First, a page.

She then became a bit of a regular angry woman on the circuit, popping up on This Morning, Loose Women, and all over the papers. She did a really weird thing where she got really fat to prove to fat people that it was actually really easy to lose weight and fat people were just lazy. It felt a lot like an Alan Partridge breakdown.

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fat alan

Then she just kinda moved on to regular Twitter trolling. I followed her for a little while, out of that car crash curiosity, but it eventually got a bit too much. At time of writing, her most recent tweet is a conspiracy-style venn diagram accusing the BBC of inventing a story about racial abuse towards a previous GBBO winner in order to drum up attention to the show.

WAKE UP SHEEPLE

Now she has a LBC show where she just broadcasts her opinions out to the world. She’s pretty well suited to talk radio, which is a format basically supported by argument. If everybody agreed, there’d be no show and no listeners. So she’s found a perfect little home for herself.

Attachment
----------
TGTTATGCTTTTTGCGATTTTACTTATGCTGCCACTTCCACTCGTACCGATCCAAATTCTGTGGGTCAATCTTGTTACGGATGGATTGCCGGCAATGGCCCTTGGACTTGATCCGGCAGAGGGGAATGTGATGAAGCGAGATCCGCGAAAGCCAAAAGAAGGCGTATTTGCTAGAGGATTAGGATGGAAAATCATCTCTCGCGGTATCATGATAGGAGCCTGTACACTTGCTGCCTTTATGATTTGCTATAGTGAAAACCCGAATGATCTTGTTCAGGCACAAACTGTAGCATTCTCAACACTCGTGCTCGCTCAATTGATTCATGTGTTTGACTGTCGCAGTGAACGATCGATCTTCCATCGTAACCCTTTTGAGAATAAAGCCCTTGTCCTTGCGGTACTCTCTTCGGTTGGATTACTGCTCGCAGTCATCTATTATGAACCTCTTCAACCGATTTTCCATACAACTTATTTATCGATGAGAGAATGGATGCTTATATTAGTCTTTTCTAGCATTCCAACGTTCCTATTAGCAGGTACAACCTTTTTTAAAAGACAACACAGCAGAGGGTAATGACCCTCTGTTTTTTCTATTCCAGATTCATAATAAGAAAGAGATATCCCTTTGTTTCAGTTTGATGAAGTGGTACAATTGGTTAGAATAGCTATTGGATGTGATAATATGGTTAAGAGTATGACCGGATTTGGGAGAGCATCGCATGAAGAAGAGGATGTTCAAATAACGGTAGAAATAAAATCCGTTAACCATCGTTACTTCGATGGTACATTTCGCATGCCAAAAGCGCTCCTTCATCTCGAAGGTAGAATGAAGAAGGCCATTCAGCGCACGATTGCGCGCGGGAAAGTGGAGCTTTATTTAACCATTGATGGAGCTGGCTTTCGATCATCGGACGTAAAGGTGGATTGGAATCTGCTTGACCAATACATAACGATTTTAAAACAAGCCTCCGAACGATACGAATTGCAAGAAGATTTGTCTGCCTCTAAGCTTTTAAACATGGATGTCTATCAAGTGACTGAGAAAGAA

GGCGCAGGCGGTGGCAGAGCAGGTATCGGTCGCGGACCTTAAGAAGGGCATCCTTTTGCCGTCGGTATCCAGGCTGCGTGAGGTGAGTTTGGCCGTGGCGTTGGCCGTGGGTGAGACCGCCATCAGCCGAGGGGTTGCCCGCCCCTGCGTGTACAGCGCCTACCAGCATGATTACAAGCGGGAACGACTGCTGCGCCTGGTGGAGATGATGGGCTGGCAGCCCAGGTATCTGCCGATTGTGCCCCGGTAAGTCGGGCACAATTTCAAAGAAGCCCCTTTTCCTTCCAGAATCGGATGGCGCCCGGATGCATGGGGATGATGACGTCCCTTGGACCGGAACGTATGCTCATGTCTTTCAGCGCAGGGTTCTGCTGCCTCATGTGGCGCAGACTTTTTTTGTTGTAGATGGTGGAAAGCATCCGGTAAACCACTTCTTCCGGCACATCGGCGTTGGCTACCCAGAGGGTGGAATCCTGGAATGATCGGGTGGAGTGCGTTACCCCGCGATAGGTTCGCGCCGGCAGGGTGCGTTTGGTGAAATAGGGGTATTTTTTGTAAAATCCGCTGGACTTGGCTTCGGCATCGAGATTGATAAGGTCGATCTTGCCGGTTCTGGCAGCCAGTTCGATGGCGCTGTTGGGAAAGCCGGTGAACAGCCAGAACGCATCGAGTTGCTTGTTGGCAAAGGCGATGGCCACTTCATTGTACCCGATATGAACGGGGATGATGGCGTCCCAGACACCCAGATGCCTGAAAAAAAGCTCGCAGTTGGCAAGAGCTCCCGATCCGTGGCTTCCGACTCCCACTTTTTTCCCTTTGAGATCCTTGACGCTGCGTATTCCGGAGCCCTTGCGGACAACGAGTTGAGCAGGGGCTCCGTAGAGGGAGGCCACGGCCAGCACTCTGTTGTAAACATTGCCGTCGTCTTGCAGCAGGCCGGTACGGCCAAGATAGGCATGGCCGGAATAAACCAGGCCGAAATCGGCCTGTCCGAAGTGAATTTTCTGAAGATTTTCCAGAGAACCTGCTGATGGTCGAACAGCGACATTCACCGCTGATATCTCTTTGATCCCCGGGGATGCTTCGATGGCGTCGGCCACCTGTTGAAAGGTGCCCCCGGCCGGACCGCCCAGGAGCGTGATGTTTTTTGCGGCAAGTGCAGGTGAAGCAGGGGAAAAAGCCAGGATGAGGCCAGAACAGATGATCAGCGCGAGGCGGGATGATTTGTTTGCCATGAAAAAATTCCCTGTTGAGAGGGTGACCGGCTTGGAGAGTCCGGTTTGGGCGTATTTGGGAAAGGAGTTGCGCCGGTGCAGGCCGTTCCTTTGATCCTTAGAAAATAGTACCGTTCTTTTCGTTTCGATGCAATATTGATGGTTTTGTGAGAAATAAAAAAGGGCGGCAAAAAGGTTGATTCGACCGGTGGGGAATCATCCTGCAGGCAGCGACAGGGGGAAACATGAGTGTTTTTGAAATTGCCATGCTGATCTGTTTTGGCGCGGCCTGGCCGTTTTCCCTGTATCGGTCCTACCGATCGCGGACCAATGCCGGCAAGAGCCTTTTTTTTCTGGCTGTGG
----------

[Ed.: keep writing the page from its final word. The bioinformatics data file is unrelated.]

But what’s her role in society? Her purpose? A gentle court jester, prodding at our fears and securities? I’d imagine that she likes to think so. But I see her more as a professional troll. It’s pretty clear she’s a right-wing Tory in real life, but her career has been made into packaging her views into efficient formats. Hate gets great SEO.

So what should we do with Katie Hopkins? They say don’t feed the trolls, but they also say fight fire with fire. She’s got a platform, and a fervent following of people who support her for saying it ‘as it is.’ She’s a figurehead for the anti-PC brigade, and that alone rules out viewing her as an idle threat.

I’d turn to the greatest work on political freedom ever written: On Liberty, by JS Mill. In this, Mill offers a passionate defence of many forms of liberty – particularly of speech and thought. It’s been a while since I actually read the thing, but I recall the defence of all opinions basically proceeding as follows:

  1. There are three types of views that can be expressed: all true, all false, and a mix of truth and falsity.
  2. True beliefs ought to be allowed as the truth promotes good/utility.